When Earth's annual orbit around the sun crosses this trail, bits of debris enter the atmosphere from the direction of the constellation Lyra. Stargazers see them as fiery streaks of light, or shooting stars.
When Earth hits a fresh dust trail, a meteor outburst can be seen. In 1803 stargazers were treated to a storm of about 700 Lyrids per hour. The Lyrids were also intense in 1922 and 1982. Based on an analysis of comet Thatcher's debris trail, Jenniskens predicts that there will also be heightened Lyrid activity in 2040 and 2041.
"Sadly, the debris streams from all long-period comets usually stick around for just one revolution, becoming dispersed perpendicular to the comet orbit by the second revolution," Jenniskens said.
This rapid spreading occurs due to the gravitational tug exerted by Jupiter, which causes dust trails to wag in and out of Earth orbit. Jupiter's gravitational tug can also dramatically alter the orbital period of the debris. Different sections of dust trails catch up on each other during their second revolution, creating a much broader but less dense shower.
Many astronomers consider long-period comets a huge impact risk to Earth. But since these comets sweep through the inner solar system so infrequently, very little is known about them.
This dearth of knowledge may be problematic. By the time a comet bound for Earth enters the inner solar system, it could be too late for anyone to take effective action against it.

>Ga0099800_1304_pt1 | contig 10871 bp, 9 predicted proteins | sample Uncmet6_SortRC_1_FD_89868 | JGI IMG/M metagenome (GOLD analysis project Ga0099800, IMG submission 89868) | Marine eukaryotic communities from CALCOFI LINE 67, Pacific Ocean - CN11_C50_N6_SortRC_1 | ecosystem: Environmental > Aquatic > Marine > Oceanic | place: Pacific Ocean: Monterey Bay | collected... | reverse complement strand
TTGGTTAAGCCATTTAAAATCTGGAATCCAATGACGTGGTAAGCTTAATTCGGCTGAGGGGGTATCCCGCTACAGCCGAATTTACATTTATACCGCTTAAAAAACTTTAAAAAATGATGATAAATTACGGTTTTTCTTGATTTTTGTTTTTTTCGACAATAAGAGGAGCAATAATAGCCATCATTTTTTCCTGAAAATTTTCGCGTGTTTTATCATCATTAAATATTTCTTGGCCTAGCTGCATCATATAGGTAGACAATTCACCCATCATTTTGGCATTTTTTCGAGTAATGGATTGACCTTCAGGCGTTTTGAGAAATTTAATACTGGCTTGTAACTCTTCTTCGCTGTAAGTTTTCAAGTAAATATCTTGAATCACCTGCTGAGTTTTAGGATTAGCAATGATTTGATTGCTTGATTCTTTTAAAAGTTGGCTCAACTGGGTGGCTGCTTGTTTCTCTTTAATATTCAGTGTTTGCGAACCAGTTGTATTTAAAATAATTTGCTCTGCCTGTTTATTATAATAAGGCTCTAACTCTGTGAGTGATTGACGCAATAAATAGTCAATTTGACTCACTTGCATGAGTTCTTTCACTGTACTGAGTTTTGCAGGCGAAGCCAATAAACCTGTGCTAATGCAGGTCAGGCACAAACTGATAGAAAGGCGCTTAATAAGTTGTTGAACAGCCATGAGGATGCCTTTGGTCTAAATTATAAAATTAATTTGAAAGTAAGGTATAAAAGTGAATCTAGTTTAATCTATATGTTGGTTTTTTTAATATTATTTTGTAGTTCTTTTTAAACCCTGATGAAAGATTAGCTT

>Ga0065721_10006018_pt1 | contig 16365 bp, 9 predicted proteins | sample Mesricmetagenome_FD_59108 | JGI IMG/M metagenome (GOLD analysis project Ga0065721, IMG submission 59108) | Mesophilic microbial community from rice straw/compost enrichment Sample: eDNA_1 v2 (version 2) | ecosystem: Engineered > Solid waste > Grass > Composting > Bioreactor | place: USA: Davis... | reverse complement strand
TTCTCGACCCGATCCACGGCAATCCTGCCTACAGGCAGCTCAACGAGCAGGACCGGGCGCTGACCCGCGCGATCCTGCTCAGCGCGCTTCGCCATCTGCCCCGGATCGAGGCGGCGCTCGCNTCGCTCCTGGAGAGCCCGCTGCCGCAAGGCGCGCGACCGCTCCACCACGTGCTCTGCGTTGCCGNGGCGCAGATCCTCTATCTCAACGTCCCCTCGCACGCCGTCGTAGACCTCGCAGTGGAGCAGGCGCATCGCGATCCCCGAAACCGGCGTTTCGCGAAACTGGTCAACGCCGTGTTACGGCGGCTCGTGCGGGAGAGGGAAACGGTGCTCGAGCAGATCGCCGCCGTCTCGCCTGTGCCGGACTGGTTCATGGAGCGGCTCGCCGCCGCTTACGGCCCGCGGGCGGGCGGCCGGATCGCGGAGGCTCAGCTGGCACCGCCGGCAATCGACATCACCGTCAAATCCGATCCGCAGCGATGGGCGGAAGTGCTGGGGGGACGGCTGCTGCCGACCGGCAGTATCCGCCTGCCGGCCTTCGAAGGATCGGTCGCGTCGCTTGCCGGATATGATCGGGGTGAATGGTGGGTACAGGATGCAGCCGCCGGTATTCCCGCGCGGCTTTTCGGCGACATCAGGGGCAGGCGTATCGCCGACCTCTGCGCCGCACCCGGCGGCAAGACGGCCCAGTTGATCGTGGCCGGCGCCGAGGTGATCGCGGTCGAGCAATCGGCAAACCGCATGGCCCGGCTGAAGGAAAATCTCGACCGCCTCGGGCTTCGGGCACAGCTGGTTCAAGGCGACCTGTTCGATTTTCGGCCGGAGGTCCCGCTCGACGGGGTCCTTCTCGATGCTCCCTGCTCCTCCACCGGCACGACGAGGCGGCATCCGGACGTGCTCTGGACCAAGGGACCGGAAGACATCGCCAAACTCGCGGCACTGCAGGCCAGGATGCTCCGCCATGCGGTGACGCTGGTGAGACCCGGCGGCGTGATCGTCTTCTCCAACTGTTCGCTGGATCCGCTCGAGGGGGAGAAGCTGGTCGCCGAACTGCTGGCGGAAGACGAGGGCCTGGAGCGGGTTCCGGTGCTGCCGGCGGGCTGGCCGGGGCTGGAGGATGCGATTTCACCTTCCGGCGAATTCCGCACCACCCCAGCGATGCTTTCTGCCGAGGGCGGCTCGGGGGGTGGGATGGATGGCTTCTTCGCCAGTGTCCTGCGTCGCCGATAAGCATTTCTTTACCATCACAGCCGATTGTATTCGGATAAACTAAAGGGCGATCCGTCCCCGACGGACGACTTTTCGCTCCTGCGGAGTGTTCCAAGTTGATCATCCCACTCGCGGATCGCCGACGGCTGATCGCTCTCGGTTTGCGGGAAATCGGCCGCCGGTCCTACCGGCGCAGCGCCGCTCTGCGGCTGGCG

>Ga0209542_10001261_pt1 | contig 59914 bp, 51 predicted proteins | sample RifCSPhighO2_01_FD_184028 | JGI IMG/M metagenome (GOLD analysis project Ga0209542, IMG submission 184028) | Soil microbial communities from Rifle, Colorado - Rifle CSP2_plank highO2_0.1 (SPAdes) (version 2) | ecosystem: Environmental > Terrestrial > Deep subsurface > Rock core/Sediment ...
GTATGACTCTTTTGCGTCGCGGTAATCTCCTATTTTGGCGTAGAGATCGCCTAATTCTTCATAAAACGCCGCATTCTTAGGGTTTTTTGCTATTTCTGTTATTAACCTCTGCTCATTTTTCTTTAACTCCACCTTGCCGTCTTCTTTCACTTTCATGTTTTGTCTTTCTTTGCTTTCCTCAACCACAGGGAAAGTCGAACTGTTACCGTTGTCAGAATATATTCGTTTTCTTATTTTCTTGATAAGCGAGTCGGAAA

When astronomers detect an unanticipated meteor shower, much can be learned if they record when the shower occurs and the location of the shower's radiant, Jenniskens notes. With such information, astronomers can predict when the next outburst will occur, roughly calculate the comet's orbit, and get a better feel for whether or not the comet poses a risk of impact with our planet, Jenniskens said.
"It's very important that people watch on any night of the year for this type of meteor shower," he said. "When rates coming out of one area in the sky [go up], that's when people should report it."
Jenniskens notes that Thatcher is "perhaps the shortest long-period comet" that comes near Earth orbit. Because of that, Thatcher is also the only long-period comet with a strong annual meteor shower. The debris streams of other long-period comets are too thinly spread out to produce a noticeable annual shower.
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